The notion that political ideology may influence judicial decisionmaking is today neither new nor particularly noteworthy. Political scientists and legal academics have long suspected as much, and even a cursory glance at Supreme Court decisions over the years should suffice to convince even the most ardent of skeptics. But while the idea may not be new, empirical evidence of such partisanship has only emerged in recent years. Professors Tom Miles and Cass Sunstein, for instance, have studied a phenomenon that has come to be known as
panel effects—briefly, that the political ideology of the judges who compose an appellate panel influences the outcome of the decision. In a new paper, presented at last week's Public Law & Legal Theory Workshop, Professors Matthew Spitzer and Eric Talley expand upon this literature. In particular, they propose a general model that seeks to understand the panel effects phenom as a result of strategic information acquisition by individual panel members.
Those who enjoy sifting through mathematical models—and who doesn't?—might want to take a look at the paper (which is here). But for the lazy or insouciant, a description of the model will have to suffice. Put briefly, the argument advanced by Professors Spitzer and Talley is as follows: in mixed panels (that is, those composed of both
Democrats), the member in the minority will have incentives to invest in acquisition of additional information about the case in hopes of swaying the middle voter whereas she would not have had such incentives were the panel composed of members of only one political persuasion. In other words, when the panel is split 2–1 in favor of Republicans, for example, the Democratic member will be more inclined to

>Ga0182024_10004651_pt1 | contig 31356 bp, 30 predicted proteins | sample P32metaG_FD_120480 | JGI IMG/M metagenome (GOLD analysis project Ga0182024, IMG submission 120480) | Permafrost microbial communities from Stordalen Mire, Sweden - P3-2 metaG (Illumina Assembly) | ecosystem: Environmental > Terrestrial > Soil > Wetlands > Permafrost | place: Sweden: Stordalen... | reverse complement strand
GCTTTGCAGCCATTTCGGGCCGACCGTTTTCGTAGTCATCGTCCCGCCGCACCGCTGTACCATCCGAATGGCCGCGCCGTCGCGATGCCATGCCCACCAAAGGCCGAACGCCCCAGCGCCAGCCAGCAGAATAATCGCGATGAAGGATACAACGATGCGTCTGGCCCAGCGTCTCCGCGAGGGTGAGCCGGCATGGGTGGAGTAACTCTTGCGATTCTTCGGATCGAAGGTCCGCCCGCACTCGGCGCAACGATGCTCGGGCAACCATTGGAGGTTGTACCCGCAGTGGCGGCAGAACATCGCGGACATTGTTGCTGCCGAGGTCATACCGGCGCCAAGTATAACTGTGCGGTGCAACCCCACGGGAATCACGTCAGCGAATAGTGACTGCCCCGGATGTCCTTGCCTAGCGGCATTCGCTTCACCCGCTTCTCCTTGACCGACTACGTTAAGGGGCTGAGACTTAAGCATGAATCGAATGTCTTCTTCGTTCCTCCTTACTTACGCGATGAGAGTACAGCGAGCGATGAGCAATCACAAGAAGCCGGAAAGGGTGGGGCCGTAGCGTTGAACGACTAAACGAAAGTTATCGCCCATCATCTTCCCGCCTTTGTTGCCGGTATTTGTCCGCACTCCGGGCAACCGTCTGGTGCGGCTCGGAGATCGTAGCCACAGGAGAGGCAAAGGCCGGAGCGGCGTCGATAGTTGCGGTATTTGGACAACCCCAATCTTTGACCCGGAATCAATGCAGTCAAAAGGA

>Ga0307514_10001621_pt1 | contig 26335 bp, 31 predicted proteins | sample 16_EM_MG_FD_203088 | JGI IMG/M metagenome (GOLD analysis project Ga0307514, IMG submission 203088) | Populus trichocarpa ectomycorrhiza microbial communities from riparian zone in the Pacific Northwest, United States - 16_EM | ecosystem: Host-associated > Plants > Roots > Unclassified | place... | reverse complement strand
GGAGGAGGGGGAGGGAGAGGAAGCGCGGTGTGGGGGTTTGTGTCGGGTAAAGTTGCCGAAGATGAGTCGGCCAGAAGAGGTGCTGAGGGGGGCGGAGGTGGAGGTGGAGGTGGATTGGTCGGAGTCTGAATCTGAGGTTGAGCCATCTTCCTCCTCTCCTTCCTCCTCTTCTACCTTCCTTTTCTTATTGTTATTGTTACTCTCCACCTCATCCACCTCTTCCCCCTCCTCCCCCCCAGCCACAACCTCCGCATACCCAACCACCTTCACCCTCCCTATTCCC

dig into the case law in hopes of convincing the more centrist Republican on the panel to switch sides. These incentives, argue the professors, might explain the panel effects observed by Miles and Sunstein, among others.
The faculty, though generally receptive to the argument, nevertheless had many questions.
What if search costs are really low? asked one faculty member; then, everyone on the panel would have incentives to search. That is true, replied Professor Talley, but search costs also reflect the opportunity costs associated with working on other cases, hearing more cases, foregoing other productive activities, bypassing leisure, and the like. While there is no easy way to measure such costs directly, they are likely greater than zero.
Could this theory explain why we only observe panel effects in some bodies of law? wondered another faculty member. The idea in this case would be that panel effects would only occur in situations where ideology was likely to influence the decision and there was some set of discoverable information that could change judges' minds.
What about amici? inquired a third professor. The answer: When they are filed, amicus briefs would provide yet another source of information for the minority member on a mixed panel. The minority member, of course, would still have to read and digest them, which is a process that is similar to the one studied in the paper.
Questions aside, a model based on information acquisition has some intuitive appeal. And if true, it would almost certainly have implications for judicial decisionmaking. This account, however, joins a number of competing theories that seek to explain panel effects. More data and empirical analysis will tell which theory works best.